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The “Limited” Intervention That Will Take Years

The administration has set down restrictions on what it would be willing to do in Iraq and Syria, and then cast those restrictions aside within days or weeks.

The ever-expanding war on ISIS will likely be with us for quite a while:

Air strikes launched by the US and Arab allies against Islamists in Syria were the “beginnings of a sustained campaign” that could last years [bold mine-DL], the Pentagon said on Tuesday.

When airstrikes began in Iraq six weeks ago, the administration initially said that a “sustained campaign” is exactly what the U.S. was not starting. That seemed hard to believe at the time, and that’s because it was plainly untrue. Interventionists always understate the costs and duration of the military action they’re proposing at the beginning to reduce resistance, and only once the action has begun do they start to acknowledge that the original claims weren’t true. In the weeks that followed, the president and other U.S. officials have gradually conceded that the expanding mission could take several years, but it’s important to remember that this policy was originally sold as a brief, limited, and defensive use of force. Now it will be–by the administration’s own admission–prolonged, open-ended, and offensive in nature.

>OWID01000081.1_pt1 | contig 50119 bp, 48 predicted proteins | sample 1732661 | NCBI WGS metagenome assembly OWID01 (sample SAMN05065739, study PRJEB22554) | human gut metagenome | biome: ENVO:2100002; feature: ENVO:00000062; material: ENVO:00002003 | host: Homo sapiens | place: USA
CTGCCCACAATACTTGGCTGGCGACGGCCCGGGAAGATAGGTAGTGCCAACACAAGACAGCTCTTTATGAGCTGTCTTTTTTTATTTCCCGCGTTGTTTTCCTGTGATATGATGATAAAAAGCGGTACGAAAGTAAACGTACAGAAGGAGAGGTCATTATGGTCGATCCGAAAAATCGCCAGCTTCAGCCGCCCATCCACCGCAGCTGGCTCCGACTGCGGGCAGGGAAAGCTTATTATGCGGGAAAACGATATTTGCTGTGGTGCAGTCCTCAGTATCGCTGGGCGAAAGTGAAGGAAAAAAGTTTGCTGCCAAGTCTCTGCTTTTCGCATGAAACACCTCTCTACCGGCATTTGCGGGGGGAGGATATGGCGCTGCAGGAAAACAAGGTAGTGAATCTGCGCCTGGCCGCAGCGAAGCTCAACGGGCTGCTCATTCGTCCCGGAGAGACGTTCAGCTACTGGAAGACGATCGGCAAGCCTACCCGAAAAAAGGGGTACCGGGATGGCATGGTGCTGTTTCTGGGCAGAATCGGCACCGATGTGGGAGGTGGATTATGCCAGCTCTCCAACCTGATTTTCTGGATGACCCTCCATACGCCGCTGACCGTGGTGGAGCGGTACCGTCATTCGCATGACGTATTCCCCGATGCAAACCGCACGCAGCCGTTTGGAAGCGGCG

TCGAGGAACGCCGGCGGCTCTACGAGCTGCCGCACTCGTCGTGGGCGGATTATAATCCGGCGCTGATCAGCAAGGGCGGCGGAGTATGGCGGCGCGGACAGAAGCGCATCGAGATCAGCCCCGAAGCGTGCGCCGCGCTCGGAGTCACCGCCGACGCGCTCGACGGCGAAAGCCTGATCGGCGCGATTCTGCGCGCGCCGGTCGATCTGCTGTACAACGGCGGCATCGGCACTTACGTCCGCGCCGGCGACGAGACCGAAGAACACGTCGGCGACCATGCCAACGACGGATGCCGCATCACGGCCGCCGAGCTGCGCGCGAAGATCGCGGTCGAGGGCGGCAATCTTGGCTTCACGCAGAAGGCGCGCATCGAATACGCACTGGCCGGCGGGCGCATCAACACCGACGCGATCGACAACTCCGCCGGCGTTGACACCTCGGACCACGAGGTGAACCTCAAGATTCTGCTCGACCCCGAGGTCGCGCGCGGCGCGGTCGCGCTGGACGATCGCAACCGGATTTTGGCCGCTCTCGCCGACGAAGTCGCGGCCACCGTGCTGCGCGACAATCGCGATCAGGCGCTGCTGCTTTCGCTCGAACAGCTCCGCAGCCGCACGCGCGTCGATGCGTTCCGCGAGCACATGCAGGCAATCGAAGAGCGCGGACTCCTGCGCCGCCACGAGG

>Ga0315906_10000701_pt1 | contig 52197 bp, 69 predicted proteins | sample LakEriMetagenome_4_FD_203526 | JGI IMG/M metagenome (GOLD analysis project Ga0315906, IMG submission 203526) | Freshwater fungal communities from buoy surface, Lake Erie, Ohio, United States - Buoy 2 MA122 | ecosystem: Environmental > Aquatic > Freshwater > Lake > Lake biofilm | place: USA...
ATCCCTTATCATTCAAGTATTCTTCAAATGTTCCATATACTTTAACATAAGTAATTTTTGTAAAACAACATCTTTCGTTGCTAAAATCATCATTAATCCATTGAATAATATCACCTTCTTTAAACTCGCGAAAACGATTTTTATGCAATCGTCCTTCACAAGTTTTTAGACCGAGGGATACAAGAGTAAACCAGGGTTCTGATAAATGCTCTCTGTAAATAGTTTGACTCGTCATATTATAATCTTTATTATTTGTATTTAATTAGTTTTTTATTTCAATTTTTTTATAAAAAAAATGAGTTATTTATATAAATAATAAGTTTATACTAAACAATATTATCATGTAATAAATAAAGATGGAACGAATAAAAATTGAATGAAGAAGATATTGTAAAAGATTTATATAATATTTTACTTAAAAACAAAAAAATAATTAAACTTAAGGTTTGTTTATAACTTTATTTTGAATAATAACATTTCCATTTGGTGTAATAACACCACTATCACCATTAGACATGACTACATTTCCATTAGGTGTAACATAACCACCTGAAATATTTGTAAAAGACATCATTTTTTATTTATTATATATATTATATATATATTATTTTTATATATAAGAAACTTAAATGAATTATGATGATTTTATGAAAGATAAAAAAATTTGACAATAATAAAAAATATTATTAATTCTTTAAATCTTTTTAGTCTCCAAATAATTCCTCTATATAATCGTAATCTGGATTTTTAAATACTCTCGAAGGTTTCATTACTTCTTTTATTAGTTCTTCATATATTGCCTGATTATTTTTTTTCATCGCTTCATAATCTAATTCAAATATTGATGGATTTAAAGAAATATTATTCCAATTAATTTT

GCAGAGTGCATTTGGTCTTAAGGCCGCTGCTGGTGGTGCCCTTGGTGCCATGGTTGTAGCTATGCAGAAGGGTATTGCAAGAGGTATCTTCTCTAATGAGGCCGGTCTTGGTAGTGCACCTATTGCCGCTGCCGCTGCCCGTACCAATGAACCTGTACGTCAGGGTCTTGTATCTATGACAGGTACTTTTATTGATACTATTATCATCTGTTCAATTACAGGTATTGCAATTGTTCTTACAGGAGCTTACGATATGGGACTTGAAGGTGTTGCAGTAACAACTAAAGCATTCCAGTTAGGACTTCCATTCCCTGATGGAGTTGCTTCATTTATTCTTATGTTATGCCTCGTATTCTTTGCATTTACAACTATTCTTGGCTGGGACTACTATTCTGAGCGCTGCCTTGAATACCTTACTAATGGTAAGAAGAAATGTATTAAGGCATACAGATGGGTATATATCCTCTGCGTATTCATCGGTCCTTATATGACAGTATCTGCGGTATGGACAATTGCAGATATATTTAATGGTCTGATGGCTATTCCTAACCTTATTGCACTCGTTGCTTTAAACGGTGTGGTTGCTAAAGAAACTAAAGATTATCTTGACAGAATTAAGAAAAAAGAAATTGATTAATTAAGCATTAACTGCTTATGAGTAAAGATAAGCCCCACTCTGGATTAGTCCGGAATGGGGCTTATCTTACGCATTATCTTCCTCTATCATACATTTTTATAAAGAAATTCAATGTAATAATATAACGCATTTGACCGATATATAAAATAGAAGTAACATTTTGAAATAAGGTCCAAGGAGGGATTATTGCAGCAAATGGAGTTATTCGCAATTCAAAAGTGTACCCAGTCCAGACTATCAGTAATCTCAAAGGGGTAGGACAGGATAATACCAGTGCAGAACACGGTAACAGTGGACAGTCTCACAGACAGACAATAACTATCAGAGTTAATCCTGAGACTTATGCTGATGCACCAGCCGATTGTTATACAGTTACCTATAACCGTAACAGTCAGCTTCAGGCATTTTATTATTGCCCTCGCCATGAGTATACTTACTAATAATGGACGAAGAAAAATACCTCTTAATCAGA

Every step along the way, the administration has set down restrictions on what it would be willing to do, and it then cast those restrictions aside within days or weeks of imposing them. The administration is currently saying that there won’t be American forces on the ground engaged in combat, but as we should know by now every statement like this is entirely provisional and can be revoked at any time. Furthermore, because the administration persists in the lie that the 2001 AUMF covers this military action, it is very doubtful that the president will seek Congressional authorization for this war even if the war involves U.S. ground forces. I very much hope that Obama doesn’t yield yet again to the pressures in favor of escalation, but there is no reason to think that he will be able to resist them indefinitely.